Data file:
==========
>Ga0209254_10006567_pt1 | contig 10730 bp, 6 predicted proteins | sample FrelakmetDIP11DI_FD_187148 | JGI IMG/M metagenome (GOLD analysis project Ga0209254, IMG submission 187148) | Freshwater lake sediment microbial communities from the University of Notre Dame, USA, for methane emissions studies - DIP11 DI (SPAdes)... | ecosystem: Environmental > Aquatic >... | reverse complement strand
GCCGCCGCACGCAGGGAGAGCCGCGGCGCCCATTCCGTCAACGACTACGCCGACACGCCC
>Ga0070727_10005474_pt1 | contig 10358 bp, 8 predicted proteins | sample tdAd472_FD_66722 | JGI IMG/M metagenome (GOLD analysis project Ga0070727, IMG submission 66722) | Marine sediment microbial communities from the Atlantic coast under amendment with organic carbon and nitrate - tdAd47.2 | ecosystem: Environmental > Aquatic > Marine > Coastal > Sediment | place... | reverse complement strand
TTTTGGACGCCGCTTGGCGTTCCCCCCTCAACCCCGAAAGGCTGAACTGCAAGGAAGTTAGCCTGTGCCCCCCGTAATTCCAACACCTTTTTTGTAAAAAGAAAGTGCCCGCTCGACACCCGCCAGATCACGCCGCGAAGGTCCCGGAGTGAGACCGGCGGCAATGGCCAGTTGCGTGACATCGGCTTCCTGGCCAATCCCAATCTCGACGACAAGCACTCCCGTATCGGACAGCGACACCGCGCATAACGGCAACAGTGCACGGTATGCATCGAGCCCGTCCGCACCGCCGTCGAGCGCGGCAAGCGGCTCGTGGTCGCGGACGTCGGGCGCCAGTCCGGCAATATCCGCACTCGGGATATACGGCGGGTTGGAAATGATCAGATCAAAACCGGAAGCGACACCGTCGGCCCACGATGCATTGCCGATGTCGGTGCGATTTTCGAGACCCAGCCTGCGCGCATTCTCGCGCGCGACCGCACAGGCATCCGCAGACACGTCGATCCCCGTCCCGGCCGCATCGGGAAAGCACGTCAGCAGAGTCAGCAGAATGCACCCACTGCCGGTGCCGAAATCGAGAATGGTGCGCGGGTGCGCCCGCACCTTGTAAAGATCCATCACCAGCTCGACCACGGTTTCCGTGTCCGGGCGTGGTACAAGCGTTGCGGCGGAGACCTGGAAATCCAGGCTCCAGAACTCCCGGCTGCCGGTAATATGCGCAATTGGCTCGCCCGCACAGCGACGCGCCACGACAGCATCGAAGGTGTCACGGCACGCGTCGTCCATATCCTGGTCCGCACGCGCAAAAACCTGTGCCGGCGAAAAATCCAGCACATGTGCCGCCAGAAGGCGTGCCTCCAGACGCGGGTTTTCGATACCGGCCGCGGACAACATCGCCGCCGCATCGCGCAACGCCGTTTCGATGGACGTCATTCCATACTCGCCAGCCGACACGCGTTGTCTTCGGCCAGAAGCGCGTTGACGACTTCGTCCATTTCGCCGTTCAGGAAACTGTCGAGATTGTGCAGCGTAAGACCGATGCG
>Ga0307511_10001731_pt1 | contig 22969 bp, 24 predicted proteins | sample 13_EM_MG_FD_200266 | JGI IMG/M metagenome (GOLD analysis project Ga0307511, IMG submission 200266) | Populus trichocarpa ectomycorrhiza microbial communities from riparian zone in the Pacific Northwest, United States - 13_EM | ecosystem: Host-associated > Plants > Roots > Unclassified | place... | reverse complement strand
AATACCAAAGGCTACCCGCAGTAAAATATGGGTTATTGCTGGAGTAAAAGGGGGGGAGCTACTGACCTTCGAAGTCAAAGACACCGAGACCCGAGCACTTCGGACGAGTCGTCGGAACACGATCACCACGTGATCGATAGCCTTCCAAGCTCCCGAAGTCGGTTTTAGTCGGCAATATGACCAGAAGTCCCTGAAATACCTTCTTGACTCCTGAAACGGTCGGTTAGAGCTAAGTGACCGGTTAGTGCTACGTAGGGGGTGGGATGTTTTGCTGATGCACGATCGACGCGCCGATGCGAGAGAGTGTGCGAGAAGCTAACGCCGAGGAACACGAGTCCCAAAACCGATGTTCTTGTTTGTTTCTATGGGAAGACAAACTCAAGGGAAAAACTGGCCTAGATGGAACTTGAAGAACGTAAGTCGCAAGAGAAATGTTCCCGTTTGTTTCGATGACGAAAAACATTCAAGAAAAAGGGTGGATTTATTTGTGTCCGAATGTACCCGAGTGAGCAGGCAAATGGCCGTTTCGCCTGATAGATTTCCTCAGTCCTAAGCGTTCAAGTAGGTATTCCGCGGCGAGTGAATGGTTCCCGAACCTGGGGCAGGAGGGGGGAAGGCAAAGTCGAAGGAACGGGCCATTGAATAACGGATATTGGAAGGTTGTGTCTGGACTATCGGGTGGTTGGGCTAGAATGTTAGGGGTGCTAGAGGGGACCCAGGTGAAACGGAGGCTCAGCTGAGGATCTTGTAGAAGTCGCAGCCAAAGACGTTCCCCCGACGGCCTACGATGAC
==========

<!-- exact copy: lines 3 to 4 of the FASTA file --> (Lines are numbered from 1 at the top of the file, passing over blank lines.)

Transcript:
>Ga0070727_10005474_pt1 | contig 10358 bp, 8 predicted proteins | sample tdAd472_FD_66722 | JGI IMG/M metagenome (GOLD analysis project Ga0070727, IMG submission 66722) | Marine sediment microbial communities from the Atlantic coast under amendment with organic carbon and nitrate - tdAd47.2 | ecosystem: Environmental > Aquatic > Marine > Coastal > Sediment | place... | reverse complement strand
TTTTGGACGCCGCTTGGCGTTCCCCCCTCAACCCCGAAAGGCTGAACTGCAAGGAAGTTAGCCTGTGCCCCCCGTAATTCCAACACCTTTTTTGTAAAAAGAAAGTGCCCGCTCGACACCCGCCAGATCACGCCGCGAAGGTCCCGGAGTGAGACCGGCGGCAATGGCCAGTTGCGTGACATCGGCTTCCTGGCCAATCCCAATCTCGACGACAAGCACTCCCGTATCGGACAGCGACACCGCGCATAACGGCAACAGTGCACGGTATGCATCGAGCCCGTCCGCACCGCCGTCGAGCGCGGCAAGCGGCTCGTGGTCGCGGACGTCGGGCGCCAGTCCGGCAATATCCGCACTCGGGATATACGGCGGGTTGGAAATGATCAGATCAAAACCGGAAGCGACACCGTCGGCCCACGATGCATTGCCGATGTCGGTGCGATTTTCGAGACCCAGCCTGCGCGCATTCTCGCGCGCGACCGCACAGGCATCCGCAGACACGTCGATCCCCGTCCCGGCCGCATCGGGAAAGCACGTCAGCAGAGTCAGCAGAATGCACCCACTGCCGGTGCCGAAATCGAGAATGGTGCGCGGGTGCGCCCGCACCTTGTAAAGATCCATCACCAGCTCGACCACGGTTTCCGTGTCCGGGCGTGGTACAAGCGTTGCGGCGGAGACCTGGAAATCCAGGCTCCAGAACTCCCGGCTGCCGGTAATATGCGCAATTGGCTCGCCCGCACAGCGACGCGCCACGACAGCATCGAAGGTGTCACGGCACGCGTCGTCCATATCCTGGTCCGCACGCGCAAAAACCTGTGCCGGCGAAAAATCCAGCACATGTGCCGCCAGAAGGCGTGCCTCCAGACGCGGGTTTTCGATACCGGCCGCGGACAACATCGCCGCCGCATCGCGCAACGCCGTTTCGATGGACGTCATTCCATACTCGCCAGCCGACACGCGTTGTCTTCGGCCAGAAGCGCGTTGACGACTTCGTCCATTTCGCCGTTCAGGAAACTGTCGAGATTGTGCAGCGTAAGACCGATGCG